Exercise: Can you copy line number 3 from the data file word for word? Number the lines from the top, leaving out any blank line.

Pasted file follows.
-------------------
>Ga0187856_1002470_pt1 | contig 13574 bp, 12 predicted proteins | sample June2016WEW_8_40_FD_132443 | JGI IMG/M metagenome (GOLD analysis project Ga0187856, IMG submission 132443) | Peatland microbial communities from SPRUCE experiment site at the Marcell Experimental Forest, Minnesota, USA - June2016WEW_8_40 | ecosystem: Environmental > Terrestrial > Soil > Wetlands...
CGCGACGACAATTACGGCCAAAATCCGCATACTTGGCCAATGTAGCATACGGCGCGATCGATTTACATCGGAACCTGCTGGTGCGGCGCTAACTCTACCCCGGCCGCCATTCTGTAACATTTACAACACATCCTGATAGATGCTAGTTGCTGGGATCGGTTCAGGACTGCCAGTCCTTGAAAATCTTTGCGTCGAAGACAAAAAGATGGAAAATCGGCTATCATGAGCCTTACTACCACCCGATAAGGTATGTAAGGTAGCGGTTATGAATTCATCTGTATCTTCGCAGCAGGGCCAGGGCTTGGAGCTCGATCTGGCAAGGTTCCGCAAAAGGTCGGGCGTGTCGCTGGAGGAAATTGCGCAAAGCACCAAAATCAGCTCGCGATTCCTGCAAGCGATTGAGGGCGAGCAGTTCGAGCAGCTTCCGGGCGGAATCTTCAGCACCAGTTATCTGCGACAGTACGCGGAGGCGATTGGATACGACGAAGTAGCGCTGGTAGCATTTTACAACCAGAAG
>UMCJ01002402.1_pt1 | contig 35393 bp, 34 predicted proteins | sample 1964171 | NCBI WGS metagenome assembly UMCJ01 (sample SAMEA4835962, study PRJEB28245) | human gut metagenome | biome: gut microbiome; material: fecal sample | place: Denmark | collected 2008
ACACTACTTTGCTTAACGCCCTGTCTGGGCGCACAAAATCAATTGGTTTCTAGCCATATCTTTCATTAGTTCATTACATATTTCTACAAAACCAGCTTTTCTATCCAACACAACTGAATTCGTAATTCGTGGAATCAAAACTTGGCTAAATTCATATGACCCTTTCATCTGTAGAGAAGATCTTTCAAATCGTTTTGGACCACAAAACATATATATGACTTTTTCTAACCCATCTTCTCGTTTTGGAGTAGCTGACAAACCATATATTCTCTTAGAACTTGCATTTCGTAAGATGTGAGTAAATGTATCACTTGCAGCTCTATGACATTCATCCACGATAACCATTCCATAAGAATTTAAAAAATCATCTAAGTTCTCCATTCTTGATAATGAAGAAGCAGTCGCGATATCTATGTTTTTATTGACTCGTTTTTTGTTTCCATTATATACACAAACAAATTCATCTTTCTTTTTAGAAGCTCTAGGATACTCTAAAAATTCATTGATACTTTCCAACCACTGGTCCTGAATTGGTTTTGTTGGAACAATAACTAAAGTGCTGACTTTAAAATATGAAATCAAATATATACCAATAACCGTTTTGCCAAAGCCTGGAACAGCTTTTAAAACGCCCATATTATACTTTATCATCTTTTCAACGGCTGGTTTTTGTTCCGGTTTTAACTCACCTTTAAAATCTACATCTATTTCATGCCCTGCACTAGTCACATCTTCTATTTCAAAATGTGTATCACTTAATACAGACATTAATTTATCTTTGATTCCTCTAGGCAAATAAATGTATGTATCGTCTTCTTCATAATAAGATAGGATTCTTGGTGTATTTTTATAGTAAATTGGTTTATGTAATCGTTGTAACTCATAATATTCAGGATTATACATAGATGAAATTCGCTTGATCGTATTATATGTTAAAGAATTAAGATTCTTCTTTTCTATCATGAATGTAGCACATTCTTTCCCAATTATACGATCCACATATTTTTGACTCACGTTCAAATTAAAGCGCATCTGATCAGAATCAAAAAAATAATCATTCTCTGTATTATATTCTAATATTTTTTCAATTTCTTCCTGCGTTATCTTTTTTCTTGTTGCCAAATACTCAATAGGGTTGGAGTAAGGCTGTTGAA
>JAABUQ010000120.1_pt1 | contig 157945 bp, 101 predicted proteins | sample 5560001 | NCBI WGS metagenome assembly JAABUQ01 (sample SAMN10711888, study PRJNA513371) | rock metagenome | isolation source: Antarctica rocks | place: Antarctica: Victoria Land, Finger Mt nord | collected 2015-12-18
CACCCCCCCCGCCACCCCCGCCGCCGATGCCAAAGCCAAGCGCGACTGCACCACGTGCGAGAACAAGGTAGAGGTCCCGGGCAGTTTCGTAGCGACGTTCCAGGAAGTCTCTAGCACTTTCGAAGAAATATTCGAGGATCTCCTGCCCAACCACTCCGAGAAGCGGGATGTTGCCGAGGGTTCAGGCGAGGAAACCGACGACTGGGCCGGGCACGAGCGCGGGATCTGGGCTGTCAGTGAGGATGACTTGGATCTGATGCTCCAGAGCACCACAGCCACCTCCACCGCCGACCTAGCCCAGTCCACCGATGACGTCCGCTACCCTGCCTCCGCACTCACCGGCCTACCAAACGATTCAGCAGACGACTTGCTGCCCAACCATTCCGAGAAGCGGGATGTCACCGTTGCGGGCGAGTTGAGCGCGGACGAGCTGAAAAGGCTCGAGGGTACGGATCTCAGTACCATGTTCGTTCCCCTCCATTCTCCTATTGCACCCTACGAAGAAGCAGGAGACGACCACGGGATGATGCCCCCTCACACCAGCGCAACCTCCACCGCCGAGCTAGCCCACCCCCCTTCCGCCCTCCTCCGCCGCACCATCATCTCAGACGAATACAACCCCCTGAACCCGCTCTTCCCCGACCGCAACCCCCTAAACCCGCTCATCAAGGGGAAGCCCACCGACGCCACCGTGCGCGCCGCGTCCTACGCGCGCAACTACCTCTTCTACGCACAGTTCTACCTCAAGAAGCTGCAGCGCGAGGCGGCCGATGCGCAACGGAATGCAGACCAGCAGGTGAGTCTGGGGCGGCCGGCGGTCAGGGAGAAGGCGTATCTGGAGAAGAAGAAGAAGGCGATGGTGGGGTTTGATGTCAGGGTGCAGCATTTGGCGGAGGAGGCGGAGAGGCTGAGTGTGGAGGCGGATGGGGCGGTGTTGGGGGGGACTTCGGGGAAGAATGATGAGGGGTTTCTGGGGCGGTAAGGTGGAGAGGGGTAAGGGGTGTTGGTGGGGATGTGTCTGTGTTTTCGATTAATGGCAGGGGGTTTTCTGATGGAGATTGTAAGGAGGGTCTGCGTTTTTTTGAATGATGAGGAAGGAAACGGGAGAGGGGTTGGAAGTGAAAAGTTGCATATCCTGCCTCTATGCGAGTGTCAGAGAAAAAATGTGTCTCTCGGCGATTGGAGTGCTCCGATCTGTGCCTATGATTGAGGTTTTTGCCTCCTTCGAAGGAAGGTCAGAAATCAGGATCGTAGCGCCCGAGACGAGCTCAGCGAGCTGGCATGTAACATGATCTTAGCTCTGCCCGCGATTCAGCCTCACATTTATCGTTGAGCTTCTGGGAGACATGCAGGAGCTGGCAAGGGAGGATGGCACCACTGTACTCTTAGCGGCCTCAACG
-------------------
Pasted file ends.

>UMCJ01002402.1_pt1 | contig 35393 bp, 34 predicted proteins | sample 1964171 | NCBI WGS metagenome assembly UMCJ01 (sample SAMEA4835962, study PRJEB28245) | human gut metagenome | biome: gut microbiome; material: fecal sample | place: Denmark | collected 2008